There is no water on the course, and the majestic MacKenzie bunkering dominates, framing fairways, and defining the green complexes.
During his visit in 1926 MacKenzie also visited a number of other courses in Melbourne (Kingston Heath, Victoria...), and his bunkering on these courses evolved into an instantly recognisable Melbourne Sandbelt style.
There are no weak holes on The West Course, but some that I regard as 'all world' holes.
The fourth hole is a short par 5 with a scary blind tee shot over a rise with deep yawning bunkers set into the face of the dune. A successful tee shot will open up the possibility of reaching the green in two- but bunkers and bracken await the mishit shot. The large green is well contoured and it may well be that one should consider leaving an approach under the hole.
The par 3 fifth hole is one of the most picturesque on the course. The mid iron tee shot must carry over a deep gully in front of the two tiered and sharply contoured green. The green is framed by deep bunkering on both sides. From the tee a player may well sigh a breath of relief if he successfully avoids the gully short, and bunkers left and right, and makes it to the top tier. But any shot a little long can be penalised with a downhill putt or chip that will be hard to stop.
Hole six is a longer par four, left to right dogleg. The longer hitter can easily carry the bracken on the inside of the dogleg and set up a short iron approach, but he must be careful not to over hit and run through the fairway. Depending on the wind and tee of the day many will be capable of taking the shortcut and many will fail- losing a ball in the bracken, or being blocked out by the trees right. The conservative tee shot left will leave a golfer with a long shot in to a raised green with significant back to front camber, and those trademark bunkers in front. This really is a classic hole!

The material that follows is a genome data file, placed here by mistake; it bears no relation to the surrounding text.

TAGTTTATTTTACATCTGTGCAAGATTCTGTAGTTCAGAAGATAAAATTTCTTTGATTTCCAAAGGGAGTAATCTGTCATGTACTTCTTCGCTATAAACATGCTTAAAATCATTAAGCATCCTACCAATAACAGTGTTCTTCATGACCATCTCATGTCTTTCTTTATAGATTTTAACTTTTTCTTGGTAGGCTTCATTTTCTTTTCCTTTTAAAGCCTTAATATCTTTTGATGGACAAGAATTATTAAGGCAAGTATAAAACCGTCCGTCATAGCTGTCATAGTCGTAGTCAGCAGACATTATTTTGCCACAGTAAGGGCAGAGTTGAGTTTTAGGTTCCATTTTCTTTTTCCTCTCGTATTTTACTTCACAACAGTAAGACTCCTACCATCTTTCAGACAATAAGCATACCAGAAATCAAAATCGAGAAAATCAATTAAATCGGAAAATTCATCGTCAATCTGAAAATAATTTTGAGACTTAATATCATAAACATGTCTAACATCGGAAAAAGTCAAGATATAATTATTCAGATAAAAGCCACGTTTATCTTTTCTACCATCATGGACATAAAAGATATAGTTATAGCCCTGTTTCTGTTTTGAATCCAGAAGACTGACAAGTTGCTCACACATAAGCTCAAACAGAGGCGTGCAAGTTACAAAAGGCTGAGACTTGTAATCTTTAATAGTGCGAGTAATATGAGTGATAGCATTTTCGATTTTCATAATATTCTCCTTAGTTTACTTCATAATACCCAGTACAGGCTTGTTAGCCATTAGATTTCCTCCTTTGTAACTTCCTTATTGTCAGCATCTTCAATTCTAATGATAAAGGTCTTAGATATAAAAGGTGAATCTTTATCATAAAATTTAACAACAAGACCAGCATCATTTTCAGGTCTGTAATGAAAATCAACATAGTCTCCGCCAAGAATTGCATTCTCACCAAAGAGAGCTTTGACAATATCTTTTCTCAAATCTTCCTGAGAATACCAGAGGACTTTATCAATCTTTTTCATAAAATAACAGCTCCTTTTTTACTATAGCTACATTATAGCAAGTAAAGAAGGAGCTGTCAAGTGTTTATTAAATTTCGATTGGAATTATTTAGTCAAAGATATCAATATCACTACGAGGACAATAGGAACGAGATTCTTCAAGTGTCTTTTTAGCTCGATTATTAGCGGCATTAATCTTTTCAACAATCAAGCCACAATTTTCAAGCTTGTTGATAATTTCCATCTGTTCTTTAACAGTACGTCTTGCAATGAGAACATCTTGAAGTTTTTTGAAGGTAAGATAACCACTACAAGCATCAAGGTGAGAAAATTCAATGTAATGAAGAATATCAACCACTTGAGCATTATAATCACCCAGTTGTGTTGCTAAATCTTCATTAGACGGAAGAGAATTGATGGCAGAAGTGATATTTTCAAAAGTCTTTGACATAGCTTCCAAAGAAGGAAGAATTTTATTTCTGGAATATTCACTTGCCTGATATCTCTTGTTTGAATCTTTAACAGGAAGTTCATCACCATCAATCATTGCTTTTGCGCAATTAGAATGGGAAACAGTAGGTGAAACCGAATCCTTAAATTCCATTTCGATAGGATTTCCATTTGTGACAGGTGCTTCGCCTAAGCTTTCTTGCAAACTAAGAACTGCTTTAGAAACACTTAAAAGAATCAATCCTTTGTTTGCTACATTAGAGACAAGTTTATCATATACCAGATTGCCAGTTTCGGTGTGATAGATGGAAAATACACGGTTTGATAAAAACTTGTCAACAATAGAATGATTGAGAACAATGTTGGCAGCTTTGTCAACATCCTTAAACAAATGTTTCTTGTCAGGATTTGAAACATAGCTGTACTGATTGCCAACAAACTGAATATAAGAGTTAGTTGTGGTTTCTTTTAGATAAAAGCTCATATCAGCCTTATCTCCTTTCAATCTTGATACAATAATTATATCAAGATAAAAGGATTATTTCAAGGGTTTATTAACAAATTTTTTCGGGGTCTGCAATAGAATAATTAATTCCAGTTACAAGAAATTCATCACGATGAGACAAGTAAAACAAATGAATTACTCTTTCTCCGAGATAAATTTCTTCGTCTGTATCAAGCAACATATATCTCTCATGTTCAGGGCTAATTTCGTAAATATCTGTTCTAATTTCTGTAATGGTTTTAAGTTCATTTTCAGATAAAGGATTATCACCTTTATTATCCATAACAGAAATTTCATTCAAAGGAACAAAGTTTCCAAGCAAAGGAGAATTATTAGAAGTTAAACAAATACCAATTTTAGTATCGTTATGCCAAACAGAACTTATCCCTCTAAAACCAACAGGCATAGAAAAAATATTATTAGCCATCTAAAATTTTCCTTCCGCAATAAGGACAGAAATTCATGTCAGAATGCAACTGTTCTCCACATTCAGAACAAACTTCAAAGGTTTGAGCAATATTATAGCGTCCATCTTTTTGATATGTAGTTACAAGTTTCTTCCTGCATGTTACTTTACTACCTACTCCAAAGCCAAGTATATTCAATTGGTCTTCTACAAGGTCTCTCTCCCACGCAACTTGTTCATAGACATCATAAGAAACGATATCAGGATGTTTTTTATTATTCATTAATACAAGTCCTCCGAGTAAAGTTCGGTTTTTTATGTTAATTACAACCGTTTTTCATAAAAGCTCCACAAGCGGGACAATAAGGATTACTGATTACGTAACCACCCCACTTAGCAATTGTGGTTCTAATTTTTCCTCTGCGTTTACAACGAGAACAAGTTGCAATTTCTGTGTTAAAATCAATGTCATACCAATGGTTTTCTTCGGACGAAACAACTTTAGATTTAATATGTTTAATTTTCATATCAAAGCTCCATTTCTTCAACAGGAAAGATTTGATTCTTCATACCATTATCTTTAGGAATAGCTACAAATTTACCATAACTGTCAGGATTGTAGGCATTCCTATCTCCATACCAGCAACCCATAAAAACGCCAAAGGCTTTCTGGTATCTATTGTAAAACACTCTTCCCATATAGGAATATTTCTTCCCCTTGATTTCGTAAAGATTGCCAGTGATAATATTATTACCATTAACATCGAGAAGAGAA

Hole seven is a short iron uphill par 3 to a heavily bunkered, heavily contoured green. The green is partially blind from the tee below, and the hole is exposed to the wind making it a challenge to select the correct club, as well as intended line and flight. The bunker short right dominates the view from the tee encouraging the unwary to stray left and long. But with a bunker at the back, and a steep back to front tilt to the green, there is no easy way to par this hole.
Hole 10 is a driveable short par 4 hole. These days the longest hitters can take on the green with a 3 wood, but to do so they must carry over all types of nasty vegetation and then the biggest bunker on the course, in search of a tiny green protected by steep drop offs and more bunkering at the rear. Played as a long iron or rescue off the tee, hole 10 can be then approached with a wedge or short iron from a much more friendly angle. But that approach does need to be reasonably accurate given the size and firmness of the green. It is an exciting hole no matter which way you play it.
Peter Wood is the founder of The Travelling Golfer – click the link to read his full review.
Date: May 29, 2019